Table 1.
 
qRT-PCR Primers
Table 1.
 
qRT-PCR Primers
Gene Direction Primer Sequence
Wnt2 Forward GCCCCTCTCGGTGGAATCTGGCTC
Reverse GCTGTGATCCCTGTCCAGGGTGTT
Wnt3 Forward CGAGTCGGCCTTCGTTCAC
Reverse CGAGTCACAGCCGCAAATG
Wnt6 Forward GGCTGTGGGCAGCCCCTTGGTTAT
Reverse CGAGCTAGCTCTGCCACCACT
Wnt7a Forward CATAGGAGAAGGCTCACAAATGG
Reverse CGGCAATGATGGCGTAGGT
Wnt7b Forward CACAGAAACTTTCGCAAGTGG
Reverse GGCTAGGCCAGGAATCTTGTT
Wnt10a Forward ACACAGTGTGCCTAACATTGC
Reverse TGGATGGCGATCTGGATGC
Wnt11 Forward CTGACCTCAAGACCCGATACC
Reverse CGAGTTCCGAGTCCTTCACAG
Wnt16b Forward GCCCAAGGAAACTGGATGTG
Reverse GCTCCCGCACTCCTGAATG
Dkk-1 Forward CATCAGACTGTGCCTCAGGA
Reverse CCACAGTAACAACGCTGGAA
WIF1 Forward AGGAGAGCCTGTACCTATGGA
Reverse TTCTCTGTTGCGCTTTTCTGA
FRZB Forward TCCCGAGGCCATCGTTACT
Reverse AGGCTTACATTTACAGCGTTCAC
SFRP-5 Forward TGCTGCACTGCCACAAGTT
Reverse GTGCTCCATCTCACACTGGG
Ki67 Forward CTTTGGGTGCGACTTGACG
Reverse GTCGACCCCGCTCCTTTT
ABCG2 Forward CCGCGACAGCTTCCAATGACCT
Reverse GCCGAAGAGCTGCTGAGAACTGTA
ΔNp63a Forward TCCATGGATGATCTGGCAAGT
Reverse GCCCTTCCAGATCGCATGT
K12 Forward CCAGGTGAGGTCAGCGTAGAA
Reverse CCTCCAGGTTGCTGATGAGC
Immunohistochemistry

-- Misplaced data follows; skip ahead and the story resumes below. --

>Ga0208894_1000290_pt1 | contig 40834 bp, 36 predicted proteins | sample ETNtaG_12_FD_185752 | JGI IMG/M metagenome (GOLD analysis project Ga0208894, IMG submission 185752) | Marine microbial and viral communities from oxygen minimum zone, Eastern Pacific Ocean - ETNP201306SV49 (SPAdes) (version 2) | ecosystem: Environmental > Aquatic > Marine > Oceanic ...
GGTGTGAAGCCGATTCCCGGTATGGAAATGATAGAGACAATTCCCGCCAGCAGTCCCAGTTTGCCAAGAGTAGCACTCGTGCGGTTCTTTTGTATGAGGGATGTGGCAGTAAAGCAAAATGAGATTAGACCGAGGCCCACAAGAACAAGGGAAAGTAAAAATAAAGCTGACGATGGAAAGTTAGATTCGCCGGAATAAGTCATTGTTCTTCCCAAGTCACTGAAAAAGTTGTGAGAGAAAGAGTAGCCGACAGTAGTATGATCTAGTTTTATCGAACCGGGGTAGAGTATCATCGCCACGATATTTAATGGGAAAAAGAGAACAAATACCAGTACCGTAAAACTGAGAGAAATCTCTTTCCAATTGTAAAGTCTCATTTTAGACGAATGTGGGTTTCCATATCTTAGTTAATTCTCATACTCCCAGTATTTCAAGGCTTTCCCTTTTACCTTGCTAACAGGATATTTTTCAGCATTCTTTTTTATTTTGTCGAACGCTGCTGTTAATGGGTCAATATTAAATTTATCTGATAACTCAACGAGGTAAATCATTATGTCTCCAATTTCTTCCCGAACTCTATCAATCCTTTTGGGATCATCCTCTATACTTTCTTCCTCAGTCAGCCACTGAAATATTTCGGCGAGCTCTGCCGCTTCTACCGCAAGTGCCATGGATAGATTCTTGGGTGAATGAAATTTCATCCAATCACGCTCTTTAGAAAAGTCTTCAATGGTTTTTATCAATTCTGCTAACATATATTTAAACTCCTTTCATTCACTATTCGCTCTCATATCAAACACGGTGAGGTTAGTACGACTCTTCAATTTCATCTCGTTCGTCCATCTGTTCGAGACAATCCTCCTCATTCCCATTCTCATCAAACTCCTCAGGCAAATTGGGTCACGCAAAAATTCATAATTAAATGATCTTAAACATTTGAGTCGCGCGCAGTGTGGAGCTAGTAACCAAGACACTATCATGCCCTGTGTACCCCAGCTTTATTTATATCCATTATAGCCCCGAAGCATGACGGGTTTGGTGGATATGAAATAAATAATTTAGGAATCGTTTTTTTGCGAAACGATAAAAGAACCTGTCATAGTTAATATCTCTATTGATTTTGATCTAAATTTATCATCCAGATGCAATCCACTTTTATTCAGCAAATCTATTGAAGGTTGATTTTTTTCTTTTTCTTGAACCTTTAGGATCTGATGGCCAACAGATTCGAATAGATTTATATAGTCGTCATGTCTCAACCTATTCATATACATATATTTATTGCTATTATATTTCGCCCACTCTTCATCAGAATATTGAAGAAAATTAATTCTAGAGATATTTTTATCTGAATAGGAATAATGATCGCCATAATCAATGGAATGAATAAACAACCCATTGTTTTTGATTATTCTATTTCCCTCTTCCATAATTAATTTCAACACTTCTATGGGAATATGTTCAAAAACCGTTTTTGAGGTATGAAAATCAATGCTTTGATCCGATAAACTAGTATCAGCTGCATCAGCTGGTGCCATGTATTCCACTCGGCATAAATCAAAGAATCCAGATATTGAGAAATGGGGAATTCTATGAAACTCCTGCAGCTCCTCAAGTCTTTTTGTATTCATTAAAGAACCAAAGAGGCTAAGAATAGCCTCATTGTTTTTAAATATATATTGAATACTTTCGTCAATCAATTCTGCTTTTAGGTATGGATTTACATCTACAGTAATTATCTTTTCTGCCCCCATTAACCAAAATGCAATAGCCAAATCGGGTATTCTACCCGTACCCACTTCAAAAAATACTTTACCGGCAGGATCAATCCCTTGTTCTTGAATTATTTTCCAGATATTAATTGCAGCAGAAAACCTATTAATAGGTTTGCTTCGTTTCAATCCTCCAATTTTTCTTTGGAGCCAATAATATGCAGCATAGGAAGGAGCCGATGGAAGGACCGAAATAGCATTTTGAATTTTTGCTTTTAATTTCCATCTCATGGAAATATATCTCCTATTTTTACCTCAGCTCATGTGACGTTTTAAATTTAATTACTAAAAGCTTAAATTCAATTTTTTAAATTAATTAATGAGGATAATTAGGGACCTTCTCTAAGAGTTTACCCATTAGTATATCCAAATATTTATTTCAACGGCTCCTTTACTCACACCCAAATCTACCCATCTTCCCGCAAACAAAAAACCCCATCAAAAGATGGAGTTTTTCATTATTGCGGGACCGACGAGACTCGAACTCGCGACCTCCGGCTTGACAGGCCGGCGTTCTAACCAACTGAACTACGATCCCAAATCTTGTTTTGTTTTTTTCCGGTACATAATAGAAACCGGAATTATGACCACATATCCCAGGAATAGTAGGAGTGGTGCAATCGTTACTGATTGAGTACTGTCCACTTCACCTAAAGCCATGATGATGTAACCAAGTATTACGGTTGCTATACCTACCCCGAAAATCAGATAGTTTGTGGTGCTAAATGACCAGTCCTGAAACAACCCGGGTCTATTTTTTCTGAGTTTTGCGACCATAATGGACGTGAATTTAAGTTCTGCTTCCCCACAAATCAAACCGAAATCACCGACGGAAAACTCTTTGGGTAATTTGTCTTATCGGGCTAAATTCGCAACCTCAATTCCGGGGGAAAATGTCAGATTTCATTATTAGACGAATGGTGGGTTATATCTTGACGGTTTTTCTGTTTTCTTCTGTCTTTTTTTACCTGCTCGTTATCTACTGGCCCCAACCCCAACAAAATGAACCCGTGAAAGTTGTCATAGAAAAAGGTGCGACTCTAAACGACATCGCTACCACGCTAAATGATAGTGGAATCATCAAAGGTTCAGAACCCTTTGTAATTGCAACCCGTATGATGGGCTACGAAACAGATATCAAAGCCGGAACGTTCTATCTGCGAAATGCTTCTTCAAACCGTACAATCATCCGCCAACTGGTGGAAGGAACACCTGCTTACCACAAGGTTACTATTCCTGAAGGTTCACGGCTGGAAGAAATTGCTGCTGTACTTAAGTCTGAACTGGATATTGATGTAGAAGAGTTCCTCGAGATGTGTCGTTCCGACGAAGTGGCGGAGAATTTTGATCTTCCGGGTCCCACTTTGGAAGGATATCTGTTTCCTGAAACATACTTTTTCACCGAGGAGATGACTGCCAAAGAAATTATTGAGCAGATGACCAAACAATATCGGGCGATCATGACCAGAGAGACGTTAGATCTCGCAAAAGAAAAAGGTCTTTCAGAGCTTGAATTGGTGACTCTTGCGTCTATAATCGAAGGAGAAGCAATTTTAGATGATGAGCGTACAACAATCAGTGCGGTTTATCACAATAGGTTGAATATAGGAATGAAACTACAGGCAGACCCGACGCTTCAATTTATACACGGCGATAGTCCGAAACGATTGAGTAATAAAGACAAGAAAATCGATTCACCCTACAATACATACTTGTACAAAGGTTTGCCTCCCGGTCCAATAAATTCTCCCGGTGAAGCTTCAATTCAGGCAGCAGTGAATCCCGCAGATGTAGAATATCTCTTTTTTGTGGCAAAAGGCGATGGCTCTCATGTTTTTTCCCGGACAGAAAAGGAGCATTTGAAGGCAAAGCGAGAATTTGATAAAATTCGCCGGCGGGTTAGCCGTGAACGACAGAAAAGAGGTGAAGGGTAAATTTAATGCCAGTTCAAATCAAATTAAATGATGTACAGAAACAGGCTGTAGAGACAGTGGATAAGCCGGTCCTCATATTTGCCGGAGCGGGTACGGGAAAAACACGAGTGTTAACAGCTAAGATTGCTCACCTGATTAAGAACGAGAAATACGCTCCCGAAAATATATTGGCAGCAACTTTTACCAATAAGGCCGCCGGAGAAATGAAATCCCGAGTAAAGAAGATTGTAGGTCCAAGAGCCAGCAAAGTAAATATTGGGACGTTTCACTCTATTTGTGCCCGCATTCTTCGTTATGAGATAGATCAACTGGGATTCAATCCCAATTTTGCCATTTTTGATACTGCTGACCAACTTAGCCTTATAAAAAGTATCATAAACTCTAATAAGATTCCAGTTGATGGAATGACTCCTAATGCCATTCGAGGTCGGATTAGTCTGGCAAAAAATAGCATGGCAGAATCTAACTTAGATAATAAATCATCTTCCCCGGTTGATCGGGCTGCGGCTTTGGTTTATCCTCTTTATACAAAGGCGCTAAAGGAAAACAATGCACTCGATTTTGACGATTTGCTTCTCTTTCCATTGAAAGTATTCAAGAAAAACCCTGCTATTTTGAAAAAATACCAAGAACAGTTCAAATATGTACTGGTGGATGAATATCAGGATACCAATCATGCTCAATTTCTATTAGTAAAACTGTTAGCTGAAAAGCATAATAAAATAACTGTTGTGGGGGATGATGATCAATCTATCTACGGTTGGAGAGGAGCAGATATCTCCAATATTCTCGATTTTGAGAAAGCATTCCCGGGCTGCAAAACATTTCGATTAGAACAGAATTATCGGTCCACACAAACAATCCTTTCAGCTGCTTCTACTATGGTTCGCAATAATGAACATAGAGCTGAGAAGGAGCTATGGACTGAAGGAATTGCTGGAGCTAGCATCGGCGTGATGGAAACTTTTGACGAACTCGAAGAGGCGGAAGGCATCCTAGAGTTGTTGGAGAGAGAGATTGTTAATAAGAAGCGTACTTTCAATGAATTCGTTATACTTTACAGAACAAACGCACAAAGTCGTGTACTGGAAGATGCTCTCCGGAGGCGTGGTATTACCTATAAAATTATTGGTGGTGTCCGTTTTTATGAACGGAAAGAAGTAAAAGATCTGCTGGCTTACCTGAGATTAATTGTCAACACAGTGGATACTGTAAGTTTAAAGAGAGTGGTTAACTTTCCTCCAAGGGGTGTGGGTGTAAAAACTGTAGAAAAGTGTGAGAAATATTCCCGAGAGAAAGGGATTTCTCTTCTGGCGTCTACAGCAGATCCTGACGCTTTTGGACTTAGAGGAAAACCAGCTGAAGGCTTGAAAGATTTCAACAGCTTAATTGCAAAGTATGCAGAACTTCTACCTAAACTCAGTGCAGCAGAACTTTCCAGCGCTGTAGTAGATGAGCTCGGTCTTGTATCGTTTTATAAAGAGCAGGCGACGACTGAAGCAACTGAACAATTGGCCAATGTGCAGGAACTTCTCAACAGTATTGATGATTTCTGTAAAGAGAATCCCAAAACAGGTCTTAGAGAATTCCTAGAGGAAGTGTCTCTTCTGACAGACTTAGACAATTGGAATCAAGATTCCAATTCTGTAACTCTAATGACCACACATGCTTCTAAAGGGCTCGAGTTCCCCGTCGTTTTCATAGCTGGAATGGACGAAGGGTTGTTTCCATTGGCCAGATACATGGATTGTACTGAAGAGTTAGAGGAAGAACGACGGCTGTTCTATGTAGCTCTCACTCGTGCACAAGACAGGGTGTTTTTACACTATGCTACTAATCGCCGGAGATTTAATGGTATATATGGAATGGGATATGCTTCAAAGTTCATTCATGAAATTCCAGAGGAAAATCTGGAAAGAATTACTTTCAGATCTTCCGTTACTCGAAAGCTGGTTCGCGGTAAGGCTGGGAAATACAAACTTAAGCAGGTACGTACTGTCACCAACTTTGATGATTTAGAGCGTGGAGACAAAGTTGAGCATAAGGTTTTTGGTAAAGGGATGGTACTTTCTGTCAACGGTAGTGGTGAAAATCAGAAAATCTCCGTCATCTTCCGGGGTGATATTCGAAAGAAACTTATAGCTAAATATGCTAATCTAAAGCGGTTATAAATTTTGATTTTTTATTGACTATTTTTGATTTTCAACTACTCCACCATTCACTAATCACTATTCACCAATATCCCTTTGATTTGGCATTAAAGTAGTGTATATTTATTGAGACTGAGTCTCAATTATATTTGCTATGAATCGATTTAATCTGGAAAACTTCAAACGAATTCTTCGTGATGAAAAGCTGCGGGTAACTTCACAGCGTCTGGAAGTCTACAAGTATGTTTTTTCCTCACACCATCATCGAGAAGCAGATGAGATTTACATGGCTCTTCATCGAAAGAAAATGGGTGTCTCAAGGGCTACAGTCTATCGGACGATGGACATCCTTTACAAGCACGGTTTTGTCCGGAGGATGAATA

The human sclerocorneal tissues obtained from eye banks were cut into four quadrants and embedded in optimal cutting temperature compound (Sakura Finetek, Torrance, CA) on dry ice. Tissues were cut into 8-μm sections by using a cryostat (Leica CM3050S; Leica Microsystems, Wetzlar, Germany) and stored at −80°C until they were used. Limbal epithelial cells cultured on mouse 3T3 feeder layers on chamber slides (Laboratory-Tek; Nunc, Rochester, NY) for 20 days were used for immunostaining. The cell culture slides or tissue cryosections were fixed in 4% formaldehyde for 20 minutes and permeabilized by washing three times for 5 minutes with 0.3% Triton X-100 (Sigma-Aldrich) in PBS (Invitrogen). Fixed slides were incubated with 5% blocking serum (Jackson ImmunoResearch Laboratories, West Grove, PA) in 1% BSA in PBS (Invitrogen) for 30 minutes, washed three times with 1% BSA/PBS, and incubated with primary antibodies for 1 hour at room temperature or at 4°C overnight. The slides were then washed three times with 1% BSA/PBS and labeled with the appropriate secondary antibody for 1 hour at room temperature. Primary and secondary antibodies used are summarized in Table 2. The nuclei were labeled with Hoechst 33342 nucleic acid stain (Invitrogen) at 0.5 μg/mL for 10 minutes. The slides were then washed with PBS three times and mounted in gel mount medium (Sigma-Aldrich). Pictures were taken under a 25× objective using a fluorescent light microscope (Carl Zeiss Inc., Oberkochen, Germany) or confocal microscope (Leica TCS-SP; Leica Microsystems).